Not long after that visit, Daddy married Mrs. Patton, as I had known that he would, and he bought a house to live in with his new family. My new stepmother continued to go out of her way to please me; I think that she used all of her skills as a former schoolteacher to woo my acceptance. Her daughter Jeannette, when learning how to talk, had mimicked her when she called her "darling." This had come out as "dai" and it had stuck. Now that my new stepsister was a mature four years old, she called her mother "Mama," but I adopted the nickname myself, and from that time on called my stepmother "Dai."
Jeannette and I hit it off immediately and became best friends as well as sisters. Our favorite occupation was to confuse our acquaintances by presenting ourselves as twin sisters. She was an exuberant girl who, unlike me, never questioned her impulses. She was so thrilled at acquiring a father that she lavished her attentions on Daddy, sometimes at the expense of her own mother. It embarrassed me to see her fawn over him, covering him with hugs and kisses and insisting on sitting on his lap in the evenings. I had never done such things. But it seemed to please my father.
When Daddy married Dai, he ended what for him had been a painful period of loneliness and humiliation. For me, the marriage ended the intimacy and understanding that I had enjoyed with him, even though it had been tinged with sadness. Now Daddy would no longer be sad. He could again become a stable and respected member of the community--not just father to a bewildered little girl, but now a Father with a capital "F." Daddy was no longer sad--but I still was.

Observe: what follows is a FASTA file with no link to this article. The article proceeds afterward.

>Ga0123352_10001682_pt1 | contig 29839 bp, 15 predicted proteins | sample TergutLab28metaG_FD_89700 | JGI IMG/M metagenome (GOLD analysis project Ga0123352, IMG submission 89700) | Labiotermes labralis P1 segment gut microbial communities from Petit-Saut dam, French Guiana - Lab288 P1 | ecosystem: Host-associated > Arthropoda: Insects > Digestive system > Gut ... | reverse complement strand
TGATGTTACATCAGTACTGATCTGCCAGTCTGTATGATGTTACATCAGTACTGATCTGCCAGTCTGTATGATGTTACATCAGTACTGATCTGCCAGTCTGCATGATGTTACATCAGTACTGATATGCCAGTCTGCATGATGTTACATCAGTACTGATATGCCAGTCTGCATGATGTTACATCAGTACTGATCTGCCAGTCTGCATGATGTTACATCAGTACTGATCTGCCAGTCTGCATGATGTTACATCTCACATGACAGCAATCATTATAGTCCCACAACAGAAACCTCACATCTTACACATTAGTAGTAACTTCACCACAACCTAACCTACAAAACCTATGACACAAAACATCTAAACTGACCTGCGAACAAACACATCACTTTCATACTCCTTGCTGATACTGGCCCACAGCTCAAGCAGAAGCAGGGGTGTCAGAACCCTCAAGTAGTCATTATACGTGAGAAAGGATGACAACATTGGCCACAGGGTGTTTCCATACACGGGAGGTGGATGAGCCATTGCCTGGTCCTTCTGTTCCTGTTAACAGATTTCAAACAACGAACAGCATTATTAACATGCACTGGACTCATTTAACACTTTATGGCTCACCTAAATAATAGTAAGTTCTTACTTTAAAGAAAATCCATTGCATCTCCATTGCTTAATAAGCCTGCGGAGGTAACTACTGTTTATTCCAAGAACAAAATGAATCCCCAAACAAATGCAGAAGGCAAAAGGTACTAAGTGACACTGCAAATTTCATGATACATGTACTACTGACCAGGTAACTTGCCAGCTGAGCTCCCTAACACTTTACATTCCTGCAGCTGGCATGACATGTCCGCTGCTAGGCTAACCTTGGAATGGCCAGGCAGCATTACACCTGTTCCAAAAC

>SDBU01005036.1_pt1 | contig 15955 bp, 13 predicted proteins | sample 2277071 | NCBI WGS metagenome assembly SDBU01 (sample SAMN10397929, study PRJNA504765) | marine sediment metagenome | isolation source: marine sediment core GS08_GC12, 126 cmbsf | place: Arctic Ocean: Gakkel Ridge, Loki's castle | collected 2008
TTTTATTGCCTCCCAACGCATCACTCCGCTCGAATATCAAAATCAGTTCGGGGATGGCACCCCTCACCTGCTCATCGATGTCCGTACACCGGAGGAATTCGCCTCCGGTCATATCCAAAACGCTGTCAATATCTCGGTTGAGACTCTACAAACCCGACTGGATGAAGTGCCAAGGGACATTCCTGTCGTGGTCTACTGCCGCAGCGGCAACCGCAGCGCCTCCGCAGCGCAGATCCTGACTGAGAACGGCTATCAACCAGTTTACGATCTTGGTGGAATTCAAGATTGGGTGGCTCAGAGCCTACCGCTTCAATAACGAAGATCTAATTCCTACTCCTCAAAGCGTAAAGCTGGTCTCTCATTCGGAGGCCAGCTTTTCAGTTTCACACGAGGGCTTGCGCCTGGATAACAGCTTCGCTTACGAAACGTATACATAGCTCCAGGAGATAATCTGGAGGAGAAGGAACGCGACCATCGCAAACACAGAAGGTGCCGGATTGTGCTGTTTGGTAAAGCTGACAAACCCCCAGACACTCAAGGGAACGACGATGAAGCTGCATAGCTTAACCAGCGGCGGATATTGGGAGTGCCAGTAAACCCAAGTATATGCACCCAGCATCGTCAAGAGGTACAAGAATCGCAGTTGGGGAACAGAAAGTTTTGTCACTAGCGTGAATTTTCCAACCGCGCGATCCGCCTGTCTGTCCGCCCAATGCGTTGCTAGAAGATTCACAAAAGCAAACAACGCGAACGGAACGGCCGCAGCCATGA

Mommy's new endeavor, the Hyde Park Play School in Cincinnati, was a great success. I myself was impressed by the fancy sign in the front yard and the large black letters painted on the side of our station wagon. Since Mommy opened for business just as I was starting kindergarten, I felt a certain sense of my own importance as "older sister" to the little three and four year olds that attended Mommy's school. I was even allowed to play the part of Santa's elf at Christmas time.
My best friend was the little boy across the street, a blond boy who chewed his fingernails. Herbert and I had the nursery school play room all to ourselves after the younger children left, although for the most part we disdained to play with their "baby" toys. I always envied Herbert's candy-coated fingernails, for his mother painted them with a special medicine in an effort to discourage his nail-biting. This was useless, for he kept on munching. I begged my mother to do the same for mine. She tried to explain to me that the medicine tasted bitter, but I still coveted Herbert's fingernail paint.